Moshi Moshi Records
Au Revoir Simone
Move In Spectrums
After receiving a substantial amount of critical and commercial praise for 2009’s Still Night, Still Light, Au Revoir Simone have been relatively quiet for the past few years. This is, presumably, because they were writing and recording the albums follow up (and their first new release in four years): Move In Spectrums. While the record shares much in common musically with their previous records Spectrums is well-written enough to justify the wait between albums.
“Somebody Who” is the album’s first single, and it opens with a minimal electro-percussion loop, suggesting a reference to Tears For Fears or a number of other ‘intelligent-pop’ acts from the mid-to-late ‘80s. Instead of taking the obvious route and turning the song into an indistinguishable wash of synth pads, the track focuses on a simple melody and keyboard line to draw the listener in. The hooks are big, and the less-is-more approach works wonderfully.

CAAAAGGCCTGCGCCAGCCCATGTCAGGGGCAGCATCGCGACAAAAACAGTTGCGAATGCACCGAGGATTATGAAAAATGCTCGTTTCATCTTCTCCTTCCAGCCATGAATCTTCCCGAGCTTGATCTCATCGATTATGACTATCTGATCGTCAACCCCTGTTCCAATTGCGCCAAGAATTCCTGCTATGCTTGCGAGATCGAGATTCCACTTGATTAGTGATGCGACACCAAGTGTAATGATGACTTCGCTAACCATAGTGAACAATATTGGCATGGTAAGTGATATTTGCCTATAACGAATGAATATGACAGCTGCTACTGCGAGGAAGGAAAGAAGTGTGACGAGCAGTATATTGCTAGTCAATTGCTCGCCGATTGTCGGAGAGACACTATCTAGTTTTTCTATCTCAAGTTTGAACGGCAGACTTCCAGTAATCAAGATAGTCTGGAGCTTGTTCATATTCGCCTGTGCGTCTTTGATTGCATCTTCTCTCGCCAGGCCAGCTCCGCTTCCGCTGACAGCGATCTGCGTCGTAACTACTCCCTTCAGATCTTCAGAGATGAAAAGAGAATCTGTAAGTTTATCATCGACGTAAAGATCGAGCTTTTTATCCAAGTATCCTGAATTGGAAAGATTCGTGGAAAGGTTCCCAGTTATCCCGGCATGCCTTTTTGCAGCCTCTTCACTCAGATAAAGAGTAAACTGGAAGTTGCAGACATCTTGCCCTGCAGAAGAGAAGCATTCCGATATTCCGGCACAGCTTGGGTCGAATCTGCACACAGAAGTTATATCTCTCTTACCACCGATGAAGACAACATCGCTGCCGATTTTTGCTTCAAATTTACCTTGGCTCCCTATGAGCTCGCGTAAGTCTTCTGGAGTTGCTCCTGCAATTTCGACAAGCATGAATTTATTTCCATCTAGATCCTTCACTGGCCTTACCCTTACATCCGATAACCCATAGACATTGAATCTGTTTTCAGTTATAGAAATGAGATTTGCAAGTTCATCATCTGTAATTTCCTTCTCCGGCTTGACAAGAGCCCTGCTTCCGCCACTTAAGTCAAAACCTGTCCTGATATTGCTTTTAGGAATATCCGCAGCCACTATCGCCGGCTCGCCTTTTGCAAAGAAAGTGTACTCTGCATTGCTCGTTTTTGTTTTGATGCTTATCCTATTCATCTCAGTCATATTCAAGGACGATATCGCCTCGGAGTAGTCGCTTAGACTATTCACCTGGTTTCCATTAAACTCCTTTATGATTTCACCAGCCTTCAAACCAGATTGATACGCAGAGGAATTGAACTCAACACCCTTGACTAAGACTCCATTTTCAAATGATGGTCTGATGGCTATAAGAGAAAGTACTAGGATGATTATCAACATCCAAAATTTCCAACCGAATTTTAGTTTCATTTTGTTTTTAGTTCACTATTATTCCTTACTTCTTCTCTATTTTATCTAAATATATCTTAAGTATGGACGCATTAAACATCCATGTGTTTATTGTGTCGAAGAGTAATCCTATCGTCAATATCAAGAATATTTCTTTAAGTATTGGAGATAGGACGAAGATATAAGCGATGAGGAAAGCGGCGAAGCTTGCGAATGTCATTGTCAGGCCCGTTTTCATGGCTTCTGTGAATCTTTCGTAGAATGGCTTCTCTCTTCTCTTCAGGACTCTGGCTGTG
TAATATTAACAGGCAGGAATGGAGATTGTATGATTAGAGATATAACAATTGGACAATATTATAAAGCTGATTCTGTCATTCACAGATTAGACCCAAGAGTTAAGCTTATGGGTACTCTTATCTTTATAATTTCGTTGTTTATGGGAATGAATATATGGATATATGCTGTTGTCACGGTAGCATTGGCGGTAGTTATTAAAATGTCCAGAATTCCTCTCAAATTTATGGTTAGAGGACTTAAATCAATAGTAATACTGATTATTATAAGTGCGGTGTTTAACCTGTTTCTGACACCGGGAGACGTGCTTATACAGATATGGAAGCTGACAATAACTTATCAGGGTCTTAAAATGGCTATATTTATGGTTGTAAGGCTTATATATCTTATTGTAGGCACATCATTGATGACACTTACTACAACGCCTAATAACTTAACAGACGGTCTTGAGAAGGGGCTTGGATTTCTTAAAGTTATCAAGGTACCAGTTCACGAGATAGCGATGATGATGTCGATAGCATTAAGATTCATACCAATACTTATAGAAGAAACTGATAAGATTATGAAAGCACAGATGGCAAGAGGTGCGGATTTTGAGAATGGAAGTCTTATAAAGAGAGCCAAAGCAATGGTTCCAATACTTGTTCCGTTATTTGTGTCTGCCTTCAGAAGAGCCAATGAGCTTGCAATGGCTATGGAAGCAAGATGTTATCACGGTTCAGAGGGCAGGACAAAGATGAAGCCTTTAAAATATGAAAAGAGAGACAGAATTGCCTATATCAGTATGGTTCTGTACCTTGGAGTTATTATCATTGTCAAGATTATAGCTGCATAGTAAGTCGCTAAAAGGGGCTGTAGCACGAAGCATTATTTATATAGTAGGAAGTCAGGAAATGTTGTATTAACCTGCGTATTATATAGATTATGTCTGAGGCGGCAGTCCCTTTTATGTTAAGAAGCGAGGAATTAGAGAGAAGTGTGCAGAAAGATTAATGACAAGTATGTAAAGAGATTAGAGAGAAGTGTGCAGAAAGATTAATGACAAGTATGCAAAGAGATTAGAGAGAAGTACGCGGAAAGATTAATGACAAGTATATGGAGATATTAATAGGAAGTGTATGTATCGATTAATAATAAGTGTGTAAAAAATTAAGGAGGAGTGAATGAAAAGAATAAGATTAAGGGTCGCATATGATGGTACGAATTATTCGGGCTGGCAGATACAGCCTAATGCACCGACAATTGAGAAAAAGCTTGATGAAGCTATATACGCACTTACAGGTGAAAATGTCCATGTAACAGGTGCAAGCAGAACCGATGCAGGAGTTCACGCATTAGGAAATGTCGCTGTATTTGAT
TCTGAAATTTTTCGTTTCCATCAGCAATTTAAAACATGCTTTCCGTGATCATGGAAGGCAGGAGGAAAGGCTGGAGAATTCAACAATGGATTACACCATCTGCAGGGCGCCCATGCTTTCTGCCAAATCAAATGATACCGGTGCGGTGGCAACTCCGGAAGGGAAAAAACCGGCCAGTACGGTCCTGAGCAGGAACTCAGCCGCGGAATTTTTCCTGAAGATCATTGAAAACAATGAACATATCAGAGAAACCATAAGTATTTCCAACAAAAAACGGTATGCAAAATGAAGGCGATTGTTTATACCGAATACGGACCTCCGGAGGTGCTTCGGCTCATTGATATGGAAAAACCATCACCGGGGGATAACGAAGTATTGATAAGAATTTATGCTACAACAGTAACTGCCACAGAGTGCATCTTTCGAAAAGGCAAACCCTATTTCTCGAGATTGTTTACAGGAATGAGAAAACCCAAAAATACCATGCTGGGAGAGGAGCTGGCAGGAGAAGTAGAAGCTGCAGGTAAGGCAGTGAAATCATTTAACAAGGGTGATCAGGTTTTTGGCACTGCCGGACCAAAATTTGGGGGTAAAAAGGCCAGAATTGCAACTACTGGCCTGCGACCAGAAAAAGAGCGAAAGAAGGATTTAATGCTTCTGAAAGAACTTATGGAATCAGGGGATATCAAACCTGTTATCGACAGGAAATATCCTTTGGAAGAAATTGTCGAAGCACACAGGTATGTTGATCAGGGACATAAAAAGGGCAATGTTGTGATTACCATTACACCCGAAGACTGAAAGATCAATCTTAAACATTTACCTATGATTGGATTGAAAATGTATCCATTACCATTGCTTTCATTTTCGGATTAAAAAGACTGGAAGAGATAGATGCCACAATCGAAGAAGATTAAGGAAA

The influence of New Wave/New Romanticism runs deep through each track on Move In Spectrums, revealing itself in different ways at every turn. Album opener “More Than” could be a Modern English or Psychedelic Furs demo, which is not meant as an insult; as with “Somebody Who”, the beauty lies in its minimalism and avoidance of the glossy sheen that makes many other retro-minded acts boring.
Another high point on the album comes on “Crazy”, a song that is comparatively out of step with the rest of the album. It’s nearly twice the tempo of every other track, with anthemic lyrics about growing up and walking away from your problems. It’s very likely that this track will see a release as the second single, and is by and large the catchiest song on the album.
“Love You Don’t Know Me”, “Hand Over Hand”, and “Let The Night Win” close out the record on a somber note, introducing some of the colder elements of 80’s goth/4AD acts. With all of the references made here, one would be quick to place Au Revoir Simone in the same box as the hundreds of other vintage synth-wielding acts that pop up every year, but the songs on Spectrums are strong enough to rise above the rest.